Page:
Players in the maul may under no circumstance, slap the ball out of the scrumhalf’s hands nor interfere with the scrumhalf.  PK

 

 

 

C.  Scrum

 

 

 

1.

The ball is out when there are no bodies over the ball from a bird’s eye view, or it has been handled by a player of the team in possession (scrumhalf), or handled by a player of the team in possession that is no longer part of the scrum.

 

 

 

2.

If the #8 detaches from the scrum (both shoulders) with the ball at their feet, and attempts to pick up the ball, the BALL IS OUT.

 

 

 

U19 NOTE:  A player must not intentionally keep the ball in the scrum once the player’s team has heeled the ball and controls it at

the base of the scrum.  FK

 

 

Maul

 

 

 

A.  Pulling the Maul down  |  Collapsed Maul

 

 

 

1.

Pulling down the maul is legal, and may be done according to law by gripping an opponent above the waist and below the shoulders and pulling them to ground. 

U19 NOTE:  Pulling down the maul is illegal.  PK

 

 

 

2.

Collapsing the maul is NOT allowed.  PK

 

 

 

B Joining  |  Leaving  |  Ending the Maul

 

 

 

1.

A maul is only over, when a player carrying the ball, or the ball, leaves the maul, or if a ruck forms (ball carrier or ball goes to ground), not when all the defenders leave the maul voluntarily.  If a maul has formed, and moving forward, and the defenders leave the maul voluntarily, the team in possession should not be penalized for obstruction, as the maul continues.  Defenders who then join the maul again, should do so from the last line of feet.

 

 

 

2.

If defenders leave the maul involuntarily as they attempt an unsuccessful pull-down or are unable to remain bound, and there are no more defenders attached to the maul, the maul is over and the team in possession should not continue to move forward with their players bound around the ball, as this may constitute obstruction. Referees are to communicate that the maul is over.

NOTE 1: If the team in possession to not comply with the referees request that the maul is over, and remain bound around the ball carrier they should be penalized.  PK

NOTE 2: If a maul is moving towards the goal line, and the defenders drop off the maul, prior to the maul reaching the goal line, as they are unable to stop the driving maul, the team in possession should not be penalized for obstruction if they then immediately enter the in-goal area and ground the ball.

 

 

 

3.

If a maul becomes stationary OR is moving parallel to the goal lines, referees will instruct players to “USE IT”, and give that team ample opportunity to comply within the Law.

 

 

Advantage

 

 

 

A.  Communication  and Signals

 

 

 

1.

Referees will only indicate advantage when there is the possibility that advantage may accrue.

 

 

 

2.

When an infringement occurs, the referee will indicate that they have seen it, and communicate, i.e. “Knock-on + team color”.  Then they will either blow the whistle for the infringement, or play advantage, signal and communicate:

“Scrum Advantage + team color”

OR

“Penalty Advantage + team color”

 

 

 

3.

When advantage is gained, the referee will call “Advantage Over” - there is no signal for advantage over.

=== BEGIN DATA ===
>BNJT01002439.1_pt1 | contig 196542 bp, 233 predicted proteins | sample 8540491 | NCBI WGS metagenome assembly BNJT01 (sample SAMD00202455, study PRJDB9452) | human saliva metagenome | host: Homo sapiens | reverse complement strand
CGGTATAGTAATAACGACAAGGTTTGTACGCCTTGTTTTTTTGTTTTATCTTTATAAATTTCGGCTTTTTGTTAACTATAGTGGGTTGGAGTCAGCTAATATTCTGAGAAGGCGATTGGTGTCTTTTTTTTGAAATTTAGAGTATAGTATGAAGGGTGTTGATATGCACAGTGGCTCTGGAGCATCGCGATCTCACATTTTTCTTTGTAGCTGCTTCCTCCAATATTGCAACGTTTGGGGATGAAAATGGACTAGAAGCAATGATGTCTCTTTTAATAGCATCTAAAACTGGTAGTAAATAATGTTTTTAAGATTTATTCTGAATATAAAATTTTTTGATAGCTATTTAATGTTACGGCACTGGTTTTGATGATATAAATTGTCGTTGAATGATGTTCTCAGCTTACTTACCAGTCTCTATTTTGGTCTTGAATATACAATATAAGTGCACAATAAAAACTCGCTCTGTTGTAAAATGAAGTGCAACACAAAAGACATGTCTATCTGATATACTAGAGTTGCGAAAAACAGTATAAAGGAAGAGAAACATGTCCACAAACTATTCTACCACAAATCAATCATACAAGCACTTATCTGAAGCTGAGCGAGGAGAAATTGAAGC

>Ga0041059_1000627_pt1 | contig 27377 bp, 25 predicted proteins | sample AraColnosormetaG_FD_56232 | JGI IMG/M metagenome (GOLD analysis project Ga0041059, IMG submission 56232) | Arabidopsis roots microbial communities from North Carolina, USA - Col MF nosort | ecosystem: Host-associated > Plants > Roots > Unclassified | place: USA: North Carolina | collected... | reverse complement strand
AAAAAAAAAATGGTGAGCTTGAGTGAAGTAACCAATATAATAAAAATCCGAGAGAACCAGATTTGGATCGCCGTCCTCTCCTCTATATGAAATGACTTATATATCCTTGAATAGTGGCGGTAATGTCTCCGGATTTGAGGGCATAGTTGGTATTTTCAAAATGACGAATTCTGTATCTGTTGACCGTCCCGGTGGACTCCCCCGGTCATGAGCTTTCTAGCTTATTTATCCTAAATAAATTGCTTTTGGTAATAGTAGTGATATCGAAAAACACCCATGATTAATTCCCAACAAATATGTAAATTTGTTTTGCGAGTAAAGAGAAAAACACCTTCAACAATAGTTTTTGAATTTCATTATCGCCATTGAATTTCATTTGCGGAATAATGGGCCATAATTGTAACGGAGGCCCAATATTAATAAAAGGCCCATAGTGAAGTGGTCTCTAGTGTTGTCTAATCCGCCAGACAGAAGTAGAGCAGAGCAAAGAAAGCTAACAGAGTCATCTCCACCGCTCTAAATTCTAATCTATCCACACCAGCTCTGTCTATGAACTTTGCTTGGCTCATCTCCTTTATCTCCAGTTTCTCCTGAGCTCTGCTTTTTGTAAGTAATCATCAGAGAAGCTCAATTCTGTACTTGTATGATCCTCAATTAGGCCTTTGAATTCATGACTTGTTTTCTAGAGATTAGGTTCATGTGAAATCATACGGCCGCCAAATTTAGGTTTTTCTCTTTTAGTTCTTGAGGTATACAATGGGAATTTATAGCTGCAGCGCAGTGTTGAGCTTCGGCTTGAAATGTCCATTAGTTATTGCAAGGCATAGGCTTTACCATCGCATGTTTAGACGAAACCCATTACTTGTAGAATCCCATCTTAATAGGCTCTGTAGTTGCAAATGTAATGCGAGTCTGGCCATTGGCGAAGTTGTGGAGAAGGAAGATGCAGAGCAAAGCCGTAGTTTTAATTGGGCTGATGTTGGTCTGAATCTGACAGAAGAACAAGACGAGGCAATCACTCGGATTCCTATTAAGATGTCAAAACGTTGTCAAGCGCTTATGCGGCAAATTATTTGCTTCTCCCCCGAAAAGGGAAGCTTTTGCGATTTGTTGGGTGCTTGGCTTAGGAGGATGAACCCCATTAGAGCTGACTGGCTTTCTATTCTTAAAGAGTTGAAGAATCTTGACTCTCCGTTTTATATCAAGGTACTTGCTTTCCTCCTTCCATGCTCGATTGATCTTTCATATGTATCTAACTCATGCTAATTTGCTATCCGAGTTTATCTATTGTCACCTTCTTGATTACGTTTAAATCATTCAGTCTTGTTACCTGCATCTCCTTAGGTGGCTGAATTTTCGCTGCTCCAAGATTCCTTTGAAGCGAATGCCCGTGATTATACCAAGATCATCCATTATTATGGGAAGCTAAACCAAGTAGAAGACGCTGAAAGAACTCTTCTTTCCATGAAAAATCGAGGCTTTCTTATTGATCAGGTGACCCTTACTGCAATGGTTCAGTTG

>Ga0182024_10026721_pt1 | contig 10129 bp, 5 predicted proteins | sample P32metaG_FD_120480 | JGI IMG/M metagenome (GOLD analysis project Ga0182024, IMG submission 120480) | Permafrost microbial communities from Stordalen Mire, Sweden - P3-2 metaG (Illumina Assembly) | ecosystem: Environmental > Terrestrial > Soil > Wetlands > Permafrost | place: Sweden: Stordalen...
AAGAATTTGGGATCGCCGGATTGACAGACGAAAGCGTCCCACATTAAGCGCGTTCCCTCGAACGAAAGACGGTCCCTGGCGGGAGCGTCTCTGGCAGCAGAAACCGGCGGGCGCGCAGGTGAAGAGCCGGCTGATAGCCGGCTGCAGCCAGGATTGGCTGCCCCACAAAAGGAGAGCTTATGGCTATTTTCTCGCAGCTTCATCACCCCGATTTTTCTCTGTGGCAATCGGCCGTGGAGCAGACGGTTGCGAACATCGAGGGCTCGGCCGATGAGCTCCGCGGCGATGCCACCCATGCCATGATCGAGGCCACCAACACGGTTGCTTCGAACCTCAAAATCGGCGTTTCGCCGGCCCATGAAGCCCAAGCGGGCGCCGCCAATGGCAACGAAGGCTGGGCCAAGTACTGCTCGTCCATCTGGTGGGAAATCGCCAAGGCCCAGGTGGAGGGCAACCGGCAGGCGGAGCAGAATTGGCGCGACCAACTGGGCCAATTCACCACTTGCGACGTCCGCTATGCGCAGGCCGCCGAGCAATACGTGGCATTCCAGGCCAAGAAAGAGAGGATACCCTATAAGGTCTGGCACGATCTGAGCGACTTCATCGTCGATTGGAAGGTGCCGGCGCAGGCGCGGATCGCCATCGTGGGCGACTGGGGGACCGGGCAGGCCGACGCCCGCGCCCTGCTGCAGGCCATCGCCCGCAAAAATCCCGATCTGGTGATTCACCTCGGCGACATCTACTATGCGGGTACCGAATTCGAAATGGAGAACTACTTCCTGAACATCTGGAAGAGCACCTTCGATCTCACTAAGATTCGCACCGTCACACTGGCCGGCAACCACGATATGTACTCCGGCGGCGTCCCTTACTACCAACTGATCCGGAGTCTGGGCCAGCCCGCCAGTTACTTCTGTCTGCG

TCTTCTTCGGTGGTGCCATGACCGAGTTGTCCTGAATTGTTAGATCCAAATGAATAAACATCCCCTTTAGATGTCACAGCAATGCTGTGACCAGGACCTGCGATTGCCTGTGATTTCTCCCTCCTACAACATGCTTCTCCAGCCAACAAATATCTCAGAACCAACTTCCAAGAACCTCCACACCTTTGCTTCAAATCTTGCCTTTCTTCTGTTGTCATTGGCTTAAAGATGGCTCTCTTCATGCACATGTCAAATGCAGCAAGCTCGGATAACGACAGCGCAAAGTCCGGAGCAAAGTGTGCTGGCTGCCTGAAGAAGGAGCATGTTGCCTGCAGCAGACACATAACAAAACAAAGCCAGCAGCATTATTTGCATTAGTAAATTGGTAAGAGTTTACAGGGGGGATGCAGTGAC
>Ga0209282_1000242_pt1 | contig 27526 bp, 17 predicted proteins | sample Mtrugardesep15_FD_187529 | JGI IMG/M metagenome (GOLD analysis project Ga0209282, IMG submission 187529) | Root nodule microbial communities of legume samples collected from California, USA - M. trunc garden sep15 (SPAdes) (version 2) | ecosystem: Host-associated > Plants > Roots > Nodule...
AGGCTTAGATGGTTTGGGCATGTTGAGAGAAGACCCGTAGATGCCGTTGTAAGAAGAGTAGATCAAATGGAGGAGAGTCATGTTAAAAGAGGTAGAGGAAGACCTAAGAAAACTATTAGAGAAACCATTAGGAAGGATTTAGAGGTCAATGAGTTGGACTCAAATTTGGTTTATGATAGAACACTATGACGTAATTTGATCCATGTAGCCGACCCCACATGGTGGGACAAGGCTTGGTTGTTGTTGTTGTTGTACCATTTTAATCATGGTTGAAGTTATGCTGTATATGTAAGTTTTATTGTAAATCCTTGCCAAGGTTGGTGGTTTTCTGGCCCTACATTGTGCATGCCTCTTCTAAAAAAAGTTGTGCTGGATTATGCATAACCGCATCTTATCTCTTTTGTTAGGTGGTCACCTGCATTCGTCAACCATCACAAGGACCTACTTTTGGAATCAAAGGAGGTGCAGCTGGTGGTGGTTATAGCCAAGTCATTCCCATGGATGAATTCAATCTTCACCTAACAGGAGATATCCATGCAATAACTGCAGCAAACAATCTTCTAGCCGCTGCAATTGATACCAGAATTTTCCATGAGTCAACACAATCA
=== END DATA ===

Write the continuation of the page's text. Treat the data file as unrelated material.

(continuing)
B No Advantage

 

 

 

1.

If the scrum collapses or pops, an immediate whistle is required to prevent injury, whether for penalty or reset.

 

 

 

2.

If a player deliberately kills the ball on the ground, no advantage should be applied, unless a clear scoring opportunity or an obvious

advantage is likely.  That player should be admonished or cautioned in both instances.

 

 

Foul Play

 

 

FOUL PLAY IS NOT WITHIN THE SPIRIT OF THE GAME AND HAS NO PLACE IN RUGBY.  IT SHOULD NOT BE TOLERATED.

 

 

 

A.  Tackle

 

 

 

1.

The following are unacceptable:

•  Leading with the shoulder, or swinging your arm into contact  =  PK and admonishment and/or suspension

•  Not grasping an opponent  =  PK and admonishment and/or suspension

•  Spear tackle (Lifting a player from the ground, turning their body parallel to the ground or more, and driving them into the

ground, whether deliberate or accidental)  =  PK and RED CARD

•  Lifting a player from the ground, turning their body parallel to the ground or more, and throwing them to the ground  =  PK

and RED CARD

•  High tackle  =  PK and admonishment and/or suspension

•  Tackling a player in the air  =  PK and admonishment and/or suspension

 

 

 

B Feet on bodies

 

 

 

1.

Players may not stamp, trample or kick opponents.  PK and admonishment and/or suspension

 

 

 

C.  General

 

 

 

1.

Deliberate/cynical offenses should result in a suspension.  PK and suspension

 

 

 

2.

Repeated offenses can be team and/or individual, and should be addressed sooner rather than later.  PK and admonishment and/or suspension

 

 

 

3.

Cheap shots/off the ball offenses are unacceptable and should result in a suspension.  PK and suspension

 

 

 

4.

Holding/obstructing players off the ball.  PK and admonishment and/or suspension

 

 

 

5.

Perpetrators and retaliators are responsible and are to be dealt with - the last offence is to be penalized.  PK and admonishment and/or suspension

 

 

Restarts

 

 

Players are expected to remain behind the ball at all kick-offs and dropouts (except quick drop-outs as Law allows).  Referees are to

manage this phase, however, players are aware that they need to comply.

 

 

Penalty Try

 

 

Yellow Card

A penalty try will be accompanied by a yellow card to the offender.  A penalty try should only be awarded if a try would have been

scored, but for foul play by a defender, it is prevented, or if a try would have been scored in a better position.